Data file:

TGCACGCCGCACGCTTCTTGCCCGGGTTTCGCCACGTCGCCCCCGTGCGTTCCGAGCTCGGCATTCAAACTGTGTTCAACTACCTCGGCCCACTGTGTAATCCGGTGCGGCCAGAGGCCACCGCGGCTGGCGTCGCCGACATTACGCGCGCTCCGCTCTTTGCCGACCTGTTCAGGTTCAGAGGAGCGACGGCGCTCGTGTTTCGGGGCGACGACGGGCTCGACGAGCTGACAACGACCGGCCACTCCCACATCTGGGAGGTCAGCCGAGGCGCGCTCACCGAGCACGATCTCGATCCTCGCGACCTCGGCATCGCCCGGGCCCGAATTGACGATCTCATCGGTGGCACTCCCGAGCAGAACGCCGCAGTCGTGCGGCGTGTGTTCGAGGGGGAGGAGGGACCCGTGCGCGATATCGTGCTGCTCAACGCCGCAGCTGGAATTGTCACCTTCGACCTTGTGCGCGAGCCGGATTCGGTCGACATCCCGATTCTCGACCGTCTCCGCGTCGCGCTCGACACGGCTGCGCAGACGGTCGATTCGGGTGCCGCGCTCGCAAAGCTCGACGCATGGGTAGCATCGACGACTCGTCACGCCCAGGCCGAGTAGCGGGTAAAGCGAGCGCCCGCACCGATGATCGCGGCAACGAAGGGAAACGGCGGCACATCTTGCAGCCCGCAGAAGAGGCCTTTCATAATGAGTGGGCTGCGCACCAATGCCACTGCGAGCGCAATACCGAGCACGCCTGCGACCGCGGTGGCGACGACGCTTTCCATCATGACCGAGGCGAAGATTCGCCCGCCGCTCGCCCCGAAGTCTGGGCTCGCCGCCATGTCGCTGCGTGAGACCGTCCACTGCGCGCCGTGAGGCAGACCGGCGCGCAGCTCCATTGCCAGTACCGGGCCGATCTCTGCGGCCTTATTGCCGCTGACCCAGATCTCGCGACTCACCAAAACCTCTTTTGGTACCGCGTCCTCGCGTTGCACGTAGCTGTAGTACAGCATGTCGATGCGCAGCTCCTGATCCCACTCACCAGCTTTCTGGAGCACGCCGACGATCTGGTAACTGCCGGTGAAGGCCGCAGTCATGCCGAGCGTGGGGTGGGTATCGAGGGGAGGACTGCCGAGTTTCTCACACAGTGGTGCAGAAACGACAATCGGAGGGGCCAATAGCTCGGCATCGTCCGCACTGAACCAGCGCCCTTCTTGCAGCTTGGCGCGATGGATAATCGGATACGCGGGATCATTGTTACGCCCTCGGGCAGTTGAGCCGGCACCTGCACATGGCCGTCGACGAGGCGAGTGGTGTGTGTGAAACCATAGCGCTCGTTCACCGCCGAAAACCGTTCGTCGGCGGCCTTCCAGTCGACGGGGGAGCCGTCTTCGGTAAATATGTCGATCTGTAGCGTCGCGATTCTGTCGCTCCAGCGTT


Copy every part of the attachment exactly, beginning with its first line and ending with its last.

TGCACGCCGCACGCTTCTTGCCCGGGTTTCGCCACGTCGCCCCCGTGCGTTCCGAGCTCGGCATTCAAACTGTGTTCAACTACCTCGGCCCACTGTGTAATCCGGTGCGGCCAGAGGCCACCGCGGCTGGCGTCGCCGACATTACGCGCGCTCCGCTCTTTGCCGACCTGTTCAGGTTCAGAGGAGCGACGGCGCTCGTGTTTCGGGGCGACGACGGGCTCGACGAGCTGACAACGACCGGCCACTCCCACATCTGGGAGGTCAGCCGAGGCGCGCTCACCGAGCACGATCTCGATCCTCGCGACCTCGGCATCGCCCGGGCCCGAATTGACGATCTCATCGGTGGCACTCCCGAGCAGAACGCCGCAGTCGTGCGGCGTGTGTTCGAGGGGGAGGAGGGACCCGTGCGCGATATCGTGCTGCTCAACGCCGCAGCTGGAATTGTCACCTTCGACCTTGTGCGCGAGCCGGATTCGGTCGACATCCCGATTCTCGACCGTCTCCGCGTCGCGCTCGACACGGCTGCGCAGACGGTCGATTCGGGTGCCGCGCTCGCAAAGCTCGACGCATGGGTAGCATCGACGACTCGTCACGCCCAGGCCGAGTAGCGGGTAAAGCGAGCGCCCGCACCGATGATCGCGGCAACGAAGGGAAACGGCGGCACATCTTGCAGCCCGCAGAAGAGGCCTTTCATAATGAGTGGGCTGCGCACCAATGCCACTGCGAGCGCAATACCGAGCACGCCTGCGACCGCGGTGGCGACGACGCTTTCCATCATGACCGAGGCGAAGATTCGCCCGCCGCTCGCCCCGAAGTCTGGGCTCGCCGCCATGTCGCTGCGTGAGACCGTCCACTGCGCGCCGTGAGGCAGACCGGCGCGCAGCTCCATTGCCAGTACCGGGCCGATCTCTGCGGCCTTATTGCCGCTGACCCAGATCTCGCGACTCACCAAAACCTCTTTTGGTACCGCGTCCTCGCGTTGCACGTAGCTGTAGTACAGCATGTCGATGCGCAGCTCCTGATCCCACTCACCAGCTTTCTGGAGCACGCCGACGATCTGGTAACTGCCGGTGAAGGCCGCAGTCATGCCGAGCGTGGGGTGGGTATCGAGGGGAGGACTGCCGAGTTTCTCACACAGTGGTGCAGAAACGACAATCGGAGGGGCCAATAGCTCGGCATCGTCCGCACTGAACCAGCGCCCTTCTTGCAGCTTGGCGCGATGGATAATCGGATACGCGGGATCATTGTTACGCCCTCGGGCAGTTGAGCCGGCACCTGCACATGGCCGTCGACGAGGCGAGTGGTGTGTGTGAAACCATAGCGCTCGTTCACCGCCGAAAACCGTTCGTCGGCGGCCTTCCAGTCGACGGGGGAGCCGTCTTCGGTAAATATGTCGATCTGTAGCGTCGCGATTCTGTCGCTCCAGCGTT